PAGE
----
Military characters

Many romance novels star active-duty soldiers or returning veterans and the partners who fall for them. But what does it take to write a military man or woman well? Cindy Gerard, author of romantic suspense, explains why she started writing novels about veterans and the balance she hopes to strike between the difficulties they face and the support of laughter and love.

Transcript

What is the source of your military characters?

9/11 had happened. We were starting the war in Afghanistan. And I devoured all of that because as an American I felt I needed to know what everybody was going through. Whether I was going to be directly involved or not, my country was involved, there were friends I had involved. So, I started reading a lot of articles on these—on our soldiers and their families. And—which eventually transitioned to reading articles on the special operations soldiers. and then I got curious about—you know, they’ll be coming home at some point. What will they do? What will these men and women with all these specialized, high adrenaline rush type skills and experiences do when they come back? And I found out from past combat situations that many of them, they totally burn out of society. They can’t fit back into society. Many of them just simply go back to the military. Some of them just go off the grid totally. You don’t know what happens to them. Some of them start private security firms. Some of them do private contracting.

And I decided to zero in on those that started their own private firms, and then deal with—dealt with the issues that they did have as carryovers, the PTSD, alcoholism, different things like that. So, I was trying to bring a real realism into who these people are and yet show my perceptions and my experience from what I dealt with them of their integrity, their sense of honor and duty, and their goals, which are pretty much what everybody wants is to have a good life and a happy life, and find somebody that they can share it with.

[. . . ] Most of our young people who go off to war didn’t grow up thinking that they were going to be a soldier or that they were going to be on a mountain in Afghanistan in a ghillie suit behind a Barrett rifle shooting at the enemy some day. They were just boys or girls who, either felt a call to duty because they had some patriotism in them deep down that they didn’t even know they had, or maybe they were the child of a military family. But I think most of them are just trying to do a job and trying to do it well. Some of them, I think, when they start out, they’re just—maybe they couldn’t do anything else. Maybe they were stuck. Maybe they were in a situation where they were in juvie, and you either go into the service or you’re going to jail.

And yet, then they find something good in themselves when they’re put in these situations. And I think all of us can relate to that. We are—most of us are just pretty ordinary, but we rise to certain occasions depending on the stimulus or the cause or the catalyst.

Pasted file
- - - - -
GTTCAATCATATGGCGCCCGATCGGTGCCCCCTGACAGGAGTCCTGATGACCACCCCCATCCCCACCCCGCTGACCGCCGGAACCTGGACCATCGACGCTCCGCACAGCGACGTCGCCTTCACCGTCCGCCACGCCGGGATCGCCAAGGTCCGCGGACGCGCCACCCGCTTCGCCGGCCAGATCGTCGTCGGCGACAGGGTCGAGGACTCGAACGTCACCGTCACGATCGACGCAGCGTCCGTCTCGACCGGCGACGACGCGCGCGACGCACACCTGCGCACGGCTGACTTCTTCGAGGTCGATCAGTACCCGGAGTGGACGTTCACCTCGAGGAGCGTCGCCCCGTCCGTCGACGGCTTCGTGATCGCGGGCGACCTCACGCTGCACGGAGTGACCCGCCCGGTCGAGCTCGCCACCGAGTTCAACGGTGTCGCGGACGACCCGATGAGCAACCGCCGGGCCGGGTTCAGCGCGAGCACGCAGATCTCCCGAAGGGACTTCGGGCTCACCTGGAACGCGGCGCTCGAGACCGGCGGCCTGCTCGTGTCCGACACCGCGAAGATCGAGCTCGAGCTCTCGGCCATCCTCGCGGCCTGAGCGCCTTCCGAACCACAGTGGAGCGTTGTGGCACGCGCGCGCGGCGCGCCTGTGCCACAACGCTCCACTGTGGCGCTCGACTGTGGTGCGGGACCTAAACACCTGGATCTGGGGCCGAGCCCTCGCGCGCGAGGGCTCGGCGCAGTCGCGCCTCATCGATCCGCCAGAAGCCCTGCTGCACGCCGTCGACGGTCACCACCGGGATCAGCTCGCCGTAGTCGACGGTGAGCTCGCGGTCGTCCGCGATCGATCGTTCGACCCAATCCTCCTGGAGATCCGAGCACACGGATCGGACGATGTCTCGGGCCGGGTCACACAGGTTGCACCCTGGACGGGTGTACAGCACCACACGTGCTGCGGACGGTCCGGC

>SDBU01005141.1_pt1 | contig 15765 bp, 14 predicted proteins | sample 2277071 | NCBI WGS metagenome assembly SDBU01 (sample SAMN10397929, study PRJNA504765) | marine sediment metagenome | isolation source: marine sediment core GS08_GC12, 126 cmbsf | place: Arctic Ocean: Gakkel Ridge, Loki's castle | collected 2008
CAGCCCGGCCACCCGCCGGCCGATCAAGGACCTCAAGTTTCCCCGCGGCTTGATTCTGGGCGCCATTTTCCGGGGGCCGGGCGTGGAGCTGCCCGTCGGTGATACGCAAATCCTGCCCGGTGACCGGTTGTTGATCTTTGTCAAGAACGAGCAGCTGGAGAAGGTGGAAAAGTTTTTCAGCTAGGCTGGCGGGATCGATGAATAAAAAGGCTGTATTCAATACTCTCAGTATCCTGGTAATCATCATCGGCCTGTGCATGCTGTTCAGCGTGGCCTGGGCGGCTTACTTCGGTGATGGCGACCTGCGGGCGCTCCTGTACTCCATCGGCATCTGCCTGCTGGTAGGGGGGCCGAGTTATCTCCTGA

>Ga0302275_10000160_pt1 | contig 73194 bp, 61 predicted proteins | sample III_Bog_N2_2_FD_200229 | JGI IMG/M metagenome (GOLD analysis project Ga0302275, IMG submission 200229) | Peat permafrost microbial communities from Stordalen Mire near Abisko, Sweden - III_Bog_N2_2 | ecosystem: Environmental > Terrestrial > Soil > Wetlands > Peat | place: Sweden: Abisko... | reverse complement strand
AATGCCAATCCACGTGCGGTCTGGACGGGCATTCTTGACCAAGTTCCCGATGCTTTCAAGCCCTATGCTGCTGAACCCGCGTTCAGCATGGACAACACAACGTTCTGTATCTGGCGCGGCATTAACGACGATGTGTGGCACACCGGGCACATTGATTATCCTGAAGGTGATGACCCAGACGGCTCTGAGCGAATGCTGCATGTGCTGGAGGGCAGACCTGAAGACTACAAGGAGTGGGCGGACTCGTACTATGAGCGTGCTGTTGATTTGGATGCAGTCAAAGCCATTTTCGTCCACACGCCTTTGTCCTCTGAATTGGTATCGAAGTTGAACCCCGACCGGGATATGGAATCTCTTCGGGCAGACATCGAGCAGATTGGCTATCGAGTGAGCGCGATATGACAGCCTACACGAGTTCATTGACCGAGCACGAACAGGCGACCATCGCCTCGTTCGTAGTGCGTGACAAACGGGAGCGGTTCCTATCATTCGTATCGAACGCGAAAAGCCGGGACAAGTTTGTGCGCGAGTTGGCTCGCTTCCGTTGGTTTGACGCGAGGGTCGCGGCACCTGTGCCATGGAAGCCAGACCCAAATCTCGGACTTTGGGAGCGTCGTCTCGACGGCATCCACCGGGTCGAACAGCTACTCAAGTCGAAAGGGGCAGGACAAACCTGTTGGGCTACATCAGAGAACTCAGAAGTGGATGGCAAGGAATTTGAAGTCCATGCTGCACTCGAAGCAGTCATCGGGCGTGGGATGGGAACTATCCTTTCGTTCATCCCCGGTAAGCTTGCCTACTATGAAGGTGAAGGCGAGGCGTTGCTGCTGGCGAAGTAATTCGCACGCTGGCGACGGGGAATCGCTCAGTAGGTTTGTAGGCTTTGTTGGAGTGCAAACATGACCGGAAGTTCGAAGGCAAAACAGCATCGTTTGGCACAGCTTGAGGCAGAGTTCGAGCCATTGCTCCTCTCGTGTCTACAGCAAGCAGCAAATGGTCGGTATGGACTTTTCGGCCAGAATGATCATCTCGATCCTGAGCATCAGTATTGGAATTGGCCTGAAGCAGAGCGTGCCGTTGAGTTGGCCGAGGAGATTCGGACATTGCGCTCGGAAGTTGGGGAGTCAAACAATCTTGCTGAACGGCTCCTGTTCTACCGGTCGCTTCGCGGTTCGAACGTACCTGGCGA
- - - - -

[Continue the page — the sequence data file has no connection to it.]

[. . . ] in the first book in my Black Ops story series, Show No Mercy, the hero—his name is Gabriel “The Archangel” Jones— [. . .]

[. . . ] one of the very first scenes he takes a shrapnel hit in his leg at a bombing, and you know, being the tough macho guy that he is, truly, he has things he has to do. So he just—“Fix it up, I’ve got to go on. Fix it up. I’ve got to go on.” But he neglects it, and he neglects it, until he gets to the point where by the end of the book he’s got a bone infection and he loses his leg. Well, that all of a sudden redefines for him who he is, and so that was a huge character arc, and one that I battled with my editor with a little bit. She didn’t know if she wanted to go that far, and I said, “Look, we’ve got men and women coming back from Iraq and Afghanistan all the time dealing with this. You know, it’s okay to deal with it.”

[. . . ] And I think that’s why they turned out to be as successful as they are because I have been trying desperately—and I hope each time that I write a book that I tap into something that not just a former military person or a current military family could tap into, but a citizen who has never done that but has admiration for what these people do and what they go through and the sacrifices that they make. And then I make them fun, too. It’s not all gloom and doom, but, you know, fighting somebody’s demons sometimes can be a very humorous situation if you look at it—because the human condition is—if you don’t—if you can’t laugh, you’re not going to get through. So, if they’re not laughing at the time they start, somebody’s going to get them there. And that’s why I also have a tendency to make a network of friends that are in all these books. And then they carry through them all. And they aren’t allowed to get too serious about their lives.

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